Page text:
Quid iuvat dolori sui occurrere?
What help is it to run out to meet your troubles?

Idiomation was unable to find an earlier published version of never trouble trouble until trouble troubles you prior to 1741.  This indicates that somewhere between 1670 and 1740, the proverb was reworded.  Idiomation therefore pegs the date to 1740, with a nod to Lucius Annaeus Seneca.

Posted in Ancient Civilizations, Idioms from the 18th Century, Rome | Tagged: , , , , , , , , , , , , , , , , , , , | Leave a Comment »

Wash Your Mouth Out With Soap

Posted by Elyse Bruce on December 1, 2015

It wasn’t all that long ago that children had to give serious concern to the threat of having their mouth washed out with soap!  These days, the threat of having someone wash your mouth out with soap is said to draw attention to a rude or offensive word or comment that someone else has made.

In the past, a child’s mouth was washed out with soap for swearing, lying, biting, verbal disrespect, and using tobacco.  Although it’s supposedly no longer an acceptable form of punishment, in July of this year, a 23-year-old man in Great Britain was ordered to pay 100 GBP after washing a six-year-old’s mouth out with soap after the child kicked a pensioner’s walking stick and used foul language towards the senior.

In 2000, when President Bill Clinton announced that he hoped to make American debt free for the first time since 1835, Vice-President Al Gore added to that proclamation by saying that the U.S. should continue to pay down the debt even when the economy slows.  Economist and Nobel laureate Robert Solow had this to say about Mr. Gore’s pronouncement.

He should wash his mouth out with soap.

Some of you may be familiar with the movie, “A Christmas Story” in which nine-year-old Ralphie Parker, who had the misadventure of helping his father change a flat tire.  The family had gone out to buy the yearly Christmas tree after supper, and on the way home, the suffer a flat tire. While Idiomation won’t spoil the movie for those who haven’t seen it yet, suffice it to say that things go awry, and Ralphie says:

Only I didn’t say “Fudge.” I said THE word, the big one, the queen-mother of dirty words, the “F-dash-dash-dash” word!

The end result is that once home, safe and warm, Ralphie’s mother has him chomp down on a new bar of Lifebuoy soap.  And you’ll never guess who he blames for having said the word he had spoken.

The April 1937 edition of Boys’ Life magazine published a humorous cartoon of a little old lady, a pastor, and a parrot.  The little old lady was pleased to share with the pastor that she had washed the parrot’s mouth out with soap.  One can only wonder where the parrot heard the bad words (and from whom) that led to the punishment.

Boys' Life_1937
In the October 1916 edition of Young Men magazine (Volume 42) an article titled, “The Cordon of the Inner Circle” talked about adolescent males across the United States who were feeling the “tightening cordon of common high ideals for their school and their own thinking, speaking, and doing.”  These young men, through Bible study groups, were standing up for their principles and putting them across to their peers.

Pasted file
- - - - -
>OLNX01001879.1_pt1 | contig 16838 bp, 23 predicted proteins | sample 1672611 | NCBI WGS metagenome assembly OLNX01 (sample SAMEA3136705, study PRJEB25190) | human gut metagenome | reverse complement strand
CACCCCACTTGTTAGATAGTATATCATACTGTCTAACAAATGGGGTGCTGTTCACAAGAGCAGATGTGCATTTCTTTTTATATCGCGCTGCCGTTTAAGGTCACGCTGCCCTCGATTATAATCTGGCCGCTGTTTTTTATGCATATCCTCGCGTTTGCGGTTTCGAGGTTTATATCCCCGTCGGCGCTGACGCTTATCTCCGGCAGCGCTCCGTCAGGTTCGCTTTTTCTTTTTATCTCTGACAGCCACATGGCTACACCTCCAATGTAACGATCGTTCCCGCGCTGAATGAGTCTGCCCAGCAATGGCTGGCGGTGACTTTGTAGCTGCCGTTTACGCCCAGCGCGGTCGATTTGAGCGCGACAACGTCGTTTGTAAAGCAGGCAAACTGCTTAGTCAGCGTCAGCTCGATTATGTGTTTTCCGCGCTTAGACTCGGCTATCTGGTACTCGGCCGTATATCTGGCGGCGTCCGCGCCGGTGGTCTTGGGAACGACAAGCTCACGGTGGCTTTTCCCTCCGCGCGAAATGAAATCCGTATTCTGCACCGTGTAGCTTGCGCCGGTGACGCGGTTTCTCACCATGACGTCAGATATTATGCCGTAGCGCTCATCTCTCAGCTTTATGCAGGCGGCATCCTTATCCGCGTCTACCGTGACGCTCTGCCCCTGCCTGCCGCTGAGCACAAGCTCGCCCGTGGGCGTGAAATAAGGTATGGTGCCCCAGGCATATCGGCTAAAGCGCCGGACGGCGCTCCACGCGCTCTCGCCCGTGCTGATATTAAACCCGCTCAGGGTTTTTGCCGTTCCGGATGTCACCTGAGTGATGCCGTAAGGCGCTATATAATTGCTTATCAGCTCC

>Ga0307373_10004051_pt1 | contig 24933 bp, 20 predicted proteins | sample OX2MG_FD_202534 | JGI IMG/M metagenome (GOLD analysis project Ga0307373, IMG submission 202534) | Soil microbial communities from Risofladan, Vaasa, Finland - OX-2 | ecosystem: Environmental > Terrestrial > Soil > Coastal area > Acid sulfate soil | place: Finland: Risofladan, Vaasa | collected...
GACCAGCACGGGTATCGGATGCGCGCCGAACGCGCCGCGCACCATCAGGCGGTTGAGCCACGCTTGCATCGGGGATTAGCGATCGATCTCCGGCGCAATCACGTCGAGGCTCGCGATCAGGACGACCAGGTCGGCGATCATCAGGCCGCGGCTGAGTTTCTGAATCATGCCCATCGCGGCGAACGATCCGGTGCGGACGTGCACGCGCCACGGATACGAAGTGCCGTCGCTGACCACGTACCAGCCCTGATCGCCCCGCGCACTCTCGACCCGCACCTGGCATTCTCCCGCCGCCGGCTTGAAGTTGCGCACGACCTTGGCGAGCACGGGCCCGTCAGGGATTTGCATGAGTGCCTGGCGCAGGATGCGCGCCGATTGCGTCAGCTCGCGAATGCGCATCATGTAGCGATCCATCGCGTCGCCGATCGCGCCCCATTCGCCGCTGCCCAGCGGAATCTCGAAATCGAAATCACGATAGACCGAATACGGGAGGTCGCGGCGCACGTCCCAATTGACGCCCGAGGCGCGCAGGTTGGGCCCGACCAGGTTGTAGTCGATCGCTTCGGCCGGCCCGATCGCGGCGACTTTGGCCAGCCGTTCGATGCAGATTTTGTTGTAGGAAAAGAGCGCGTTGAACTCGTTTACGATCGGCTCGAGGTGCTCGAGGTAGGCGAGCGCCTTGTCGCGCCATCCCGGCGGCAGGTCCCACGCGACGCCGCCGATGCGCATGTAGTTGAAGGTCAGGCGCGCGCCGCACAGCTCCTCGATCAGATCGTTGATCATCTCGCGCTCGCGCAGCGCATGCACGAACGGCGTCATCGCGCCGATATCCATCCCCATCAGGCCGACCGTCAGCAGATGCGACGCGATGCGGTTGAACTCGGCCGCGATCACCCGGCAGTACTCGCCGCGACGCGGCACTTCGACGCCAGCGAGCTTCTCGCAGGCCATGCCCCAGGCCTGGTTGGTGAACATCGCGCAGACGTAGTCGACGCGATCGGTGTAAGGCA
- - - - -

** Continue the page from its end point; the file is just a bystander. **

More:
After creating public sentiment against profanity among their high school mates, members of one Inner Circle determined that the only remedy for one of the leaders was to “treat him like a kid.”  So they captured him and washed his mouth out with soap and water.

The magazine was a publication of the Young Men’s Christian Associations — or what we’ve come to know as the YMCA.

In 1892,a collection of child study pamphlets were collated and printed under the title, “Collection of Pamphlets on Child Study.”  In one particular case, a study conducted by Margaret E. Schallenberger of Stanford University addressed the fictional scenario of a child named Jennie whose actions were well-intended but ill-conceived.

The set-up was that Jennie, having received a beautiful new box of paints, painted all the chairs in the parlor one afternoon while her mother was away on errands.  Upon her return, Jennie ran to meet her, and said, “Oh, mamma, come and see how pretty I have made the parlor.”

The respondents were children and adolescents who were not yet parents, and they were asked what they would have said or done if the respondents were Jennie’s mother.  The study reported the following:

Often the feeling of revenge is shown in the piling up of punishments, as in the following:  “If I had been Jennie’s mother, I would of painted Jennie’s face and hands and toes.  I would of switcher her well.  I would of washed her mouth out with soap and water, and should stand her on the floor for half an hour.”

For those who are interested, of the 2,000 respondents under the age of six, 1,102 boys and girls said they would whip Jennie.  Out of 2,000 respondents asked who were eleven years old, 763 said they would whip Jennie.  And of 2,000 respondents who were sixteen years old, only 185 would whip Jennie.  The data from the study showed a decline (although it wasn’t a uniform decline) from year to year, and indicated that as children matured, they were less likely to consider whipping as a best method of punishment.

Interestingly enough, of those same children under the age of six, none considered explaining to Jennie why what she had done was wrong.  At eleven years of age, 181 thought to explain things to Jennie, and at sixteen, 751 thought that explaining what she had done wrong would be effective.